Temperature-based grapevine sugar ripeness modelling for a wide range of Vitis vinifera L. cultivars

Increasing temperatures due to climate change are leading to advances in grapevine phenology and sugar accumulation in grape berries. This study aims to (i) determine if a temperature-based model can predict the time to target sugar concentrations from 170 to 220 g/L for Vitis vinifera L., (ii) use the best model to characterise the time to the specified target sugar concentrations for a wide range of cultivars with statistical evaluation of each cultivar's parameterisation, and (iii) establish cultivar classifications based on these thermal times to the specified target sugar concentrations.

The Day of the Year (DOY) to reach the specified target sugar concentrations (170, 180, 190, 200, 210 and 220 g/L) was determined from time series of sugar concentrations collected from research institutes, extension services and private companies. Models were fitted for the species Vitis vinifera L. The two best-fit models for the DOY to reach the target sugar concentrations were selected using the Akaike Criterion (AIC) (evaluates model complexity and goodness of fit within one criterion) and assessed for model efficiency (EF) and error of prediction (RMSE, root means squared error) followed by a sensitivity analysis and model validation. The models were then parameterised for individual cultivars.

The best model across all target sugar concentrations was the non-linear best Sigmoid model "best SIG"’ model (parameters: start date (t0) = 86, d =−0.1294, e = 14.87). The best linear (Growing Degree Days) model was also selected which represents the model that required the least parameters and therefore the simplest in application for winegrowers. This model was termed the “Grapevine Sugar Ripeness” model (GSR) (parameters: base temperature (Tb) = 0 °C, start date (t0) = 91 or 1 April, Northern Hemisphere). Both models performed better than the Winkler and Huglin growing degree day models.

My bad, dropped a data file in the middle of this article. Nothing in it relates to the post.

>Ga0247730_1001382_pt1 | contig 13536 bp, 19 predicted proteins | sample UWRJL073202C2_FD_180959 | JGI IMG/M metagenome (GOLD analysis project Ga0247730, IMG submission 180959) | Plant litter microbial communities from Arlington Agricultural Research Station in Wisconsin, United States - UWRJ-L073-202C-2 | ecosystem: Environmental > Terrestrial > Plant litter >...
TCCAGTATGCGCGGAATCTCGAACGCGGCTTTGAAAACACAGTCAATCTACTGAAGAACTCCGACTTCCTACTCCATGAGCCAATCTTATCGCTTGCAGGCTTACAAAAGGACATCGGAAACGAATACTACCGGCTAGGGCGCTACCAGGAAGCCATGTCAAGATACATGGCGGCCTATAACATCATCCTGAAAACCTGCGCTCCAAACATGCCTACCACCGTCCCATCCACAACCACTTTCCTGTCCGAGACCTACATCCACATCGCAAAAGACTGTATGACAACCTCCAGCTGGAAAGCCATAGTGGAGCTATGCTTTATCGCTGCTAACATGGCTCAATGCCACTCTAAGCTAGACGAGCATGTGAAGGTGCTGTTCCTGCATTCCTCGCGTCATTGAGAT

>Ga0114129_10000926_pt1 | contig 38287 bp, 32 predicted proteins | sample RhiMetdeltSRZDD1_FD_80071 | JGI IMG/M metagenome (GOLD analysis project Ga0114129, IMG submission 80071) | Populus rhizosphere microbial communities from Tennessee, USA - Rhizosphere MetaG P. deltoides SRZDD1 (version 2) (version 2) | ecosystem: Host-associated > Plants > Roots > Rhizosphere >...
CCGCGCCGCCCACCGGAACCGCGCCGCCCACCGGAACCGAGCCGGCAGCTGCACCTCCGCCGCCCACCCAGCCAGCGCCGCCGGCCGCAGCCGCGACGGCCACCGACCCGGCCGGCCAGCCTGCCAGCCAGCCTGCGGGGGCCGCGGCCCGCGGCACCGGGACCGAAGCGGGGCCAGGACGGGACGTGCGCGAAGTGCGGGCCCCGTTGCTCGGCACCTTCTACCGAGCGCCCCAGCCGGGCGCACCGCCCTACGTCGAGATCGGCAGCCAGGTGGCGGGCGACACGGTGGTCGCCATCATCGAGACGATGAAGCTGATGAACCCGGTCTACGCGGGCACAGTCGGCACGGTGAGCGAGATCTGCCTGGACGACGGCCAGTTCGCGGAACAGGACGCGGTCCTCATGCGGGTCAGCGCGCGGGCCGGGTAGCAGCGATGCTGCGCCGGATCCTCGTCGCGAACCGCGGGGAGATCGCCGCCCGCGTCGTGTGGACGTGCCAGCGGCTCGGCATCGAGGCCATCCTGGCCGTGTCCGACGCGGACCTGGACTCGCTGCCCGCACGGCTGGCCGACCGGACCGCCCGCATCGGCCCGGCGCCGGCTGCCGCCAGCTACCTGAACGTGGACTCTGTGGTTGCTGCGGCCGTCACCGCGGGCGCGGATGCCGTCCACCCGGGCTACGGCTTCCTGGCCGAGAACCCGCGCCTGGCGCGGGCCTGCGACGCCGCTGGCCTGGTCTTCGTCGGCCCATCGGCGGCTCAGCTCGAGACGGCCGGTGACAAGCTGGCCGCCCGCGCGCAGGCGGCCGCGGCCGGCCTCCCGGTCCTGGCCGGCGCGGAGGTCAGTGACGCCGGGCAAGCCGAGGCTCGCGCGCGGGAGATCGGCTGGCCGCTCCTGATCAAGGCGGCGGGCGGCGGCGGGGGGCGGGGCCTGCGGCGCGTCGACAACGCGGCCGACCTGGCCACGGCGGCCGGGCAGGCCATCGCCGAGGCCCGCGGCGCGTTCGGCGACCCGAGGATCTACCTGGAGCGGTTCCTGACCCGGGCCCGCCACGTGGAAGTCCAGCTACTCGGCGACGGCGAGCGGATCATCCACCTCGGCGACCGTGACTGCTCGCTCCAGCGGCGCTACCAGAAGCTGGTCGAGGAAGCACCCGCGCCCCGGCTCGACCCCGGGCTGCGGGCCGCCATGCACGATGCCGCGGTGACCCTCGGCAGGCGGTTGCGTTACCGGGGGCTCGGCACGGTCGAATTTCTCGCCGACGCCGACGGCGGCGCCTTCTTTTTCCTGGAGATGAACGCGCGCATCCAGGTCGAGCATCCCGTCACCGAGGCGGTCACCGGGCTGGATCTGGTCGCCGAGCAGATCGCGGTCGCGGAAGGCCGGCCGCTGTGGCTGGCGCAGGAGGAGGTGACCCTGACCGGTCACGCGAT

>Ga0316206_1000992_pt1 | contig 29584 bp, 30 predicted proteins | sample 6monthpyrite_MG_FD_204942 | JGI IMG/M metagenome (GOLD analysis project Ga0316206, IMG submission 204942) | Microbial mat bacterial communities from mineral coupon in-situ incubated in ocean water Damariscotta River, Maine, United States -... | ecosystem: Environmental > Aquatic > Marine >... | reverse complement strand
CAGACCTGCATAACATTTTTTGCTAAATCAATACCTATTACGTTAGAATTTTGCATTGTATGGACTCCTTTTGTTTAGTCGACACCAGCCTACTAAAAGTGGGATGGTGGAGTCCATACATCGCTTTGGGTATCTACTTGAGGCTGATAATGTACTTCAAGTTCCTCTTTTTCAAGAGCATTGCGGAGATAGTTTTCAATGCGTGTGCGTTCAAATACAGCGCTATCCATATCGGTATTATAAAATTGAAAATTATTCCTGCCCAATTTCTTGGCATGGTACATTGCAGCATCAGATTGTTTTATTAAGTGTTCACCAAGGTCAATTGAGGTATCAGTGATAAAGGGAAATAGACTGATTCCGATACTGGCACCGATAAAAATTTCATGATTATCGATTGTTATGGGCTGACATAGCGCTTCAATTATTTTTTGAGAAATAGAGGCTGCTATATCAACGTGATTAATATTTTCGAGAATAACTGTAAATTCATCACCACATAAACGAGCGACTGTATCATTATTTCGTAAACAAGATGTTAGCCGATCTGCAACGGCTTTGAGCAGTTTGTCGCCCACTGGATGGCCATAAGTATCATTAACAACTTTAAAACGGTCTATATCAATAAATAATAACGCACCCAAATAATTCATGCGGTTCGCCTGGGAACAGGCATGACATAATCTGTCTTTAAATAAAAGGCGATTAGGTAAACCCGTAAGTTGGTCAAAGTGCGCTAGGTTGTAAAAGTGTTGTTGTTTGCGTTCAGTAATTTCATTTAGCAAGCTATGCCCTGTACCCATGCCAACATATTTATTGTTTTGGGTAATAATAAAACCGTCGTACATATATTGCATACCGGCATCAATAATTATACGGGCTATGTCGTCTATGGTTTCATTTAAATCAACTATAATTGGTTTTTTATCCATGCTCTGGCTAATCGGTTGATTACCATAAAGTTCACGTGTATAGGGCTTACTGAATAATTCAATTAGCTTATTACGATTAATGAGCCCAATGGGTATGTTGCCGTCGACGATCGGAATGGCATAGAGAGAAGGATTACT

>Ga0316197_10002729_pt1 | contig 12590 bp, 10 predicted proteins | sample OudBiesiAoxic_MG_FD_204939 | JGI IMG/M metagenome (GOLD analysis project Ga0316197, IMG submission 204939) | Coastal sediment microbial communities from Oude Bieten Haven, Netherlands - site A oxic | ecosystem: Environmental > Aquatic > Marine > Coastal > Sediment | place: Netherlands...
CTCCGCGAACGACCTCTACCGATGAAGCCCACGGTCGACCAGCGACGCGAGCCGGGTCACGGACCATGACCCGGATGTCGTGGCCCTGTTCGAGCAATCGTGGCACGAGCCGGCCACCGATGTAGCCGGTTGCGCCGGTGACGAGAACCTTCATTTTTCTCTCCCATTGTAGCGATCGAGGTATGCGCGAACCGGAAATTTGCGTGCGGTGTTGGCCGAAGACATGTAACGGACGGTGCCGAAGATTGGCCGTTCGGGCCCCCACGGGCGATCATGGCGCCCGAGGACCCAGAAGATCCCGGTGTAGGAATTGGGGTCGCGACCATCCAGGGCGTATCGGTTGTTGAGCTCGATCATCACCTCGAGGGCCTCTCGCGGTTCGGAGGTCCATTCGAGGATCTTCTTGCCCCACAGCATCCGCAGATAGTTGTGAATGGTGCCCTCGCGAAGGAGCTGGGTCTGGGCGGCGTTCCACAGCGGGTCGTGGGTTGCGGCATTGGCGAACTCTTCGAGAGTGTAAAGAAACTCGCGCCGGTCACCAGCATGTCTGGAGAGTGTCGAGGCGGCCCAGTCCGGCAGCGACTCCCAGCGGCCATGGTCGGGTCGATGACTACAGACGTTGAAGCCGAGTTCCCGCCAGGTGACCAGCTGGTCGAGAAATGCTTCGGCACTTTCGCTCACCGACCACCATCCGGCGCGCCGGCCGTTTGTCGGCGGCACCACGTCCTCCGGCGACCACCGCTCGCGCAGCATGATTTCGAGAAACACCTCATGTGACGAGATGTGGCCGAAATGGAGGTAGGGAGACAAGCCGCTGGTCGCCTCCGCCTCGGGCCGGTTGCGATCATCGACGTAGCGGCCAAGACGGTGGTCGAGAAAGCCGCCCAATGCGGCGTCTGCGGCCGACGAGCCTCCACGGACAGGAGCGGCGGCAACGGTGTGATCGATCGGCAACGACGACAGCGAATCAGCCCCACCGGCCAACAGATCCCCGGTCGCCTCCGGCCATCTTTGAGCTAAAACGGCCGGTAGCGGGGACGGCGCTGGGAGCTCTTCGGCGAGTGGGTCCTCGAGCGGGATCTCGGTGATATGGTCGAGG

Sixty-five cultivars were classified for the thermal time to one or more of the six sugar targets using these two models. Fifty percent of all combinations of cultivar and time to target sugar concentrations had EF values greater than 0.5 and RMSE values less than seven days. Confidence intervals were calculated for cultivars where there was sufficient data for the thermal time to target sugar concentrations. The classifications generated from both models provides the opportunity to implement either model to support cultivar choice in response to concerns of climate change and may provide cultivar solutions to issues of harvesting grapes at high sugar concentrations with resultant higher alcohol wines.